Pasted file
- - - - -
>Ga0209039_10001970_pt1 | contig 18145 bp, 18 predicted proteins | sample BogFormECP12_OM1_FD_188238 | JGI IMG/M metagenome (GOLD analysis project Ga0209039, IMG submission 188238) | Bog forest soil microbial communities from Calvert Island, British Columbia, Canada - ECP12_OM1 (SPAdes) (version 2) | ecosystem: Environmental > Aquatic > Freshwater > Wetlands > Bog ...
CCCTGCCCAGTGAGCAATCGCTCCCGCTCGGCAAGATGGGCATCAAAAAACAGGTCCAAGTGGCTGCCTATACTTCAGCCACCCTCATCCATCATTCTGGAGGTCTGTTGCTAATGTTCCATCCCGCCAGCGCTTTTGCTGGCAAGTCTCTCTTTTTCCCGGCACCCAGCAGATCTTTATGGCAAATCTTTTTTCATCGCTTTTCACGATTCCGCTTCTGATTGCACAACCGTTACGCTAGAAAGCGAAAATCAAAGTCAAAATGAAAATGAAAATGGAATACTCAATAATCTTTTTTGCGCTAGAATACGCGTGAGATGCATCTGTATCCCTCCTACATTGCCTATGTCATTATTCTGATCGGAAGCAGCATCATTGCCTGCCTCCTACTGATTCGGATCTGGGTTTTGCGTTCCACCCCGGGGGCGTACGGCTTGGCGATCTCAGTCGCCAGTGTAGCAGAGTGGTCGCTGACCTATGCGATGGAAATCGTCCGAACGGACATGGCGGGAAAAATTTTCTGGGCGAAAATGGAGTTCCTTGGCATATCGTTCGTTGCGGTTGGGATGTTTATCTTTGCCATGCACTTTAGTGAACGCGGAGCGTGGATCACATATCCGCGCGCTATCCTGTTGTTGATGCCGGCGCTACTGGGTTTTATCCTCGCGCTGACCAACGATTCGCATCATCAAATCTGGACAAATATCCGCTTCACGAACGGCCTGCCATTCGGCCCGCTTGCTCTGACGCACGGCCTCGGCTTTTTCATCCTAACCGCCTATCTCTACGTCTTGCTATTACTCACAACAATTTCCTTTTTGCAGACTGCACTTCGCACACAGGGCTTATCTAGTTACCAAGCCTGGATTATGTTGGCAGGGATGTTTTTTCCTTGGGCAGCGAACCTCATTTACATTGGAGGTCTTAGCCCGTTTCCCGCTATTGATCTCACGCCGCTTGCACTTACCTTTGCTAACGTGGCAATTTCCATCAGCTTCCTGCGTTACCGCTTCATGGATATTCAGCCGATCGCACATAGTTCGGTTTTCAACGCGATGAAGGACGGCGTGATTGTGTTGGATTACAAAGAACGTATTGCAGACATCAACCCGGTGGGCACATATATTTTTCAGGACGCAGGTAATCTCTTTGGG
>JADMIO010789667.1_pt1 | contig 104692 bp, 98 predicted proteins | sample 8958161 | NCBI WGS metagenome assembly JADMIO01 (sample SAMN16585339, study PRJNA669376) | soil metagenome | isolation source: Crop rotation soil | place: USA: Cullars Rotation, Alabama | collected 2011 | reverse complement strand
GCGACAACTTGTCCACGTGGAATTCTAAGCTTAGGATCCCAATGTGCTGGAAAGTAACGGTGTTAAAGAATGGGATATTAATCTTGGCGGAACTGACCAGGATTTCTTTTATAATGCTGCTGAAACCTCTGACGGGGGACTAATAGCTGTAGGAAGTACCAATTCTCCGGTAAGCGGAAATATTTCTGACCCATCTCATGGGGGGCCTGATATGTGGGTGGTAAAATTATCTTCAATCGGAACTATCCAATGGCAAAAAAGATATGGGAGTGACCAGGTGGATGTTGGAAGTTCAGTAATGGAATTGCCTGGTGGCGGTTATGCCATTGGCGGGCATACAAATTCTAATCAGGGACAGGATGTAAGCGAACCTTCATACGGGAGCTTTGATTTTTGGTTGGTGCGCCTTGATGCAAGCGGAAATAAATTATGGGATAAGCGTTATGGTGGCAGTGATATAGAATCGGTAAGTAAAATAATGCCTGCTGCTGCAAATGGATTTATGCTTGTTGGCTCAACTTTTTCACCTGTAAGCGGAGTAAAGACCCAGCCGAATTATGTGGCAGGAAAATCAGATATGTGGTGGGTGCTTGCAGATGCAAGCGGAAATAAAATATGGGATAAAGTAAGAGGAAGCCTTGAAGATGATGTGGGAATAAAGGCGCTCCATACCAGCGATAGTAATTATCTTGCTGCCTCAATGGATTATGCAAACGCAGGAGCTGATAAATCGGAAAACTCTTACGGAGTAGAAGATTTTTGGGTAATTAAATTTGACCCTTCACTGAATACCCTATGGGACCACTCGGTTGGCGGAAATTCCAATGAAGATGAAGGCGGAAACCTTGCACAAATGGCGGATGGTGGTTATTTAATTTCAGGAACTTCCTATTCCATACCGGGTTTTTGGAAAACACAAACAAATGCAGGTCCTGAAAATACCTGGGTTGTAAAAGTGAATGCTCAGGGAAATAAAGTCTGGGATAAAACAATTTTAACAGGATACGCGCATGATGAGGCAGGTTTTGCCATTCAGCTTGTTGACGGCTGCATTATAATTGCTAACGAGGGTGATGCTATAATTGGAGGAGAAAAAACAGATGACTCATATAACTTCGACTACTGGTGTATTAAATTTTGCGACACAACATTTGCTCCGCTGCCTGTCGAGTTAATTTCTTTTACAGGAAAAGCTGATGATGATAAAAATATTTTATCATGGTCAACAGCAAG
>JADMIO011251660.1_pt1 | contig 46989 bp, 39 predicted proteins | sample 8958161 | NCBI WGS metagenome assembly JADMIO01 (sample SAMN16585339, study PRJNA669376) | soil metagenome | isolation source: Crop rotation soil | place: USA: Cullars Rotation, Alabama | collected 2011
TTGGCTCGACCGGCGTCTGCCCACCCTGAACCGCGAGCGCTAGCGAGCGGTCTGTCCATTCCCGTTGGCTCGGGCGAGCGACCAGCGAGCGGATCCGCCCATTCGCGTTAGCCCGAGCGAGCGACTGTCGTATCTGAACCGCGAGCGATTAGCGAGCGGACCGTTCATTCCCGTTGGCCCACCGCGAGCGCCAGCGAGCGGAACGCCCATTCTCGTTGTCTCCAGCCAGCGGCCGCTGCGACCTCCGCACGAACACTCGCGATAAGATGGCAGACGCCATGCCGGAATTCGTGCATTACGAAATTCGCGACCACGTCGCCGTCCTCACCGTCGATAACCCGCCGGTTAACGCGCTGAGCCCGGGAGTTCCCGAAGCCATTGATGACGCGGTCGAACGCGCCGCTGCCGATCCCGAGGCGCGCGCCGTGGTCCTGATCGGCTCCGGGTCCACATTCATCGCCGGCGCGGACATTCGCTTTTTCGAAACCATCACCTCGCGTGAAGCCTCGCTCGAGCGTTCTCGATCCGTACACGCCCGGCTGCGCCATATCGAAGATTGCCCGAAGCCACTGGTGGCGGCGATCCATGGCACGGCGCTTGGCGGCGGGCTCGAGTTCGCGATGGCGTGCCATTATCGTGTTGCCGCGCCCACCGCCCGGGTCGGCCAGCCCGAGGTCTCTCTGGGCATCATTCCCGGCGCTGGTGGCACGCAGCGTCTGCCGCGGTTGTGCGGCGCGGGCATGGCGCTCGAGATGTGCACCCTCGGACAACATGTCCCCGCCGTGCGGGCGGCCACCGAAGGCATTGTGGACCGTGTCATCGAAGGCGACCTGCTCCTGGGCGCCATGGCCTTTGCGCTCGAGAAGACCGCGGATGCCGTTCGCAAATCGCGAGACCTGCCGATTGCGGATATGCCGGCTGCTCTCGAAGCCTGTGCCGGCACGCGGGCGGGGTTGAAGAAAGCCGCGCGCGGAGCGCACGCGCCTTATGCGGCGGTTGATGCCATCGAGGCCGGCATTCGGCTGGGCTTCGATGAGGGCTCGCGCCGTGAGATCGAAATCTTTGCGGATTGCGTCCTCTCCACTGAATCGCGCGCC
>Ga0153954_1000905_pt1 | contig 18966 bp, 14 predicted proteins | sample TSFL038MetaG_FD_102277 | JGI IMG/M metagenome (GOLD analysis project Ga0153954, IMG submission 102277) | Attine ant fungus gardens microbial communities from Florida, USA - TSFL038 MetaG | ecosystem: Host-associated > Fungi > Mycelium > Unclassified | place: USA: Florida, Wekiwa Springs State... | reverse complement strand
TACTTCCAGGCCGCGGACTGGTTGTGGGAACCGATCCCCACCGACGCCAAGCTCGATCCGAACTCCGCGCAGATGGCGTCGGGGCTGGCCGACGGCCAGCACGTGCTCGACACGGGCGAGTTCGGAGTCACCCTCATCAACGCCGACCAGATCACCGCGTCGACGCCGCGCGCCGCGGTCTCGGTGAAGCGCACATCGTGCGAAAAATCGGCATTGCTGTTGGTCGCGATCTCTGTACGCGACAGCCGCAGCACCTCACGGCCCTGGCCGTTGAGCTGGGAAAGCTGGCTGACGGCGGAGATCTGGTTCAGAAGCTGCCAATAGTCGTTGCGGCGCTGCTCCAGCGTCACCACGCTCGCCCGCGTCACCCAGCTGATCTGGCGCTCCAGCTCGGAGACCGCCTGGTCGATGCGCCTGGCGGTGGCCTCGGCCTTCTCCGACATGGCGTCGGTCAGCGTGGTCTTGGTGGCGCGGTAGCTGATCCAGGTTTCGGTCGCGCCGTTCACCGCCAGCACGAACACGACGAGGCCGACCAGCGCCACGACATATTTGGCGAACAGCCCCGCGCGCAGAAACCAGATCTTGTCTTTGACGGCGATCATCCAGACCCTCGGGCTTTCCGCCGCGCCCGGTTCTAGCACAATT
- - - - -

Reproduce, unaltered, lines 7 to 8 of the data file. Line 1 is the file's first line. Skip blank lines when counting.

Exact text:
>Ga0153954_1000905_pt1 | contig 18966 bp, 14 predicted proteins | sample TSFL038MetaG_FD_102277 | JGI IMG/M metagenome (GOLD analysis project Ga0153954, IMG submission 102277) | Attine ant fungus gardens microbial communities from Florida, USA - TSFL038 MetaG | ecosystem: Host-associated > Fungi > Mycelium > Unclassified | place: USA: Florida, Wekiwa Springs State... | reverse complement strand
TACTTCCAGGCCGCGGACTGGTTGTGGGAACCGATCCCCACCGACGCCAAGCTCGATCCGAACTCCGCGCAGATGGCGTCGGGGCTGGCCGACGGCCAGCACGTGCTCGACACGGGCGAGTTCGGAGTCACCCTCATCAACGCCGACCAGATCACCGCGTCGACGCCGCGCGCCGCGGTCTCGGTGAAGCGCACATCGTGCGAAAAATCGGCATTGCTGTTGGTCGCGATCTCTGTACGCGACAGCCGCAGCACCTCACGGCCCTGGCCGTTGAGCTGGGAAAGCTGGCTGACGGCGGAGATCTGGTTCAGAAGCTGCCAATAGTCGTTGCGGCGCTGCTCCAGCGTCACCACGCTCGCCCGCGTCACCCAGCTGATCTGGCGCTCCAGCTCGGAGACCGCCTGGTCGATGCGCCTGGCGGTGGCCTCGGCCTTCTCCGACATGGCGTCGGTCAGCGTGGTCTTGGTGGCGCGGTAGCTGATCCAGGTTTCGGTCGCGCCGTTCACCGCCAGCACGAACACGACGAGGCCGACCAGCGCCACGACATATTTGGCGAACAGCCCCGCGCGCAGAAACCAGATCTTGTCTTTGACGGCGATCATCCAGACCCTCGGGCTTTCCGCCGCGCCCGGTTCTAGCACAATT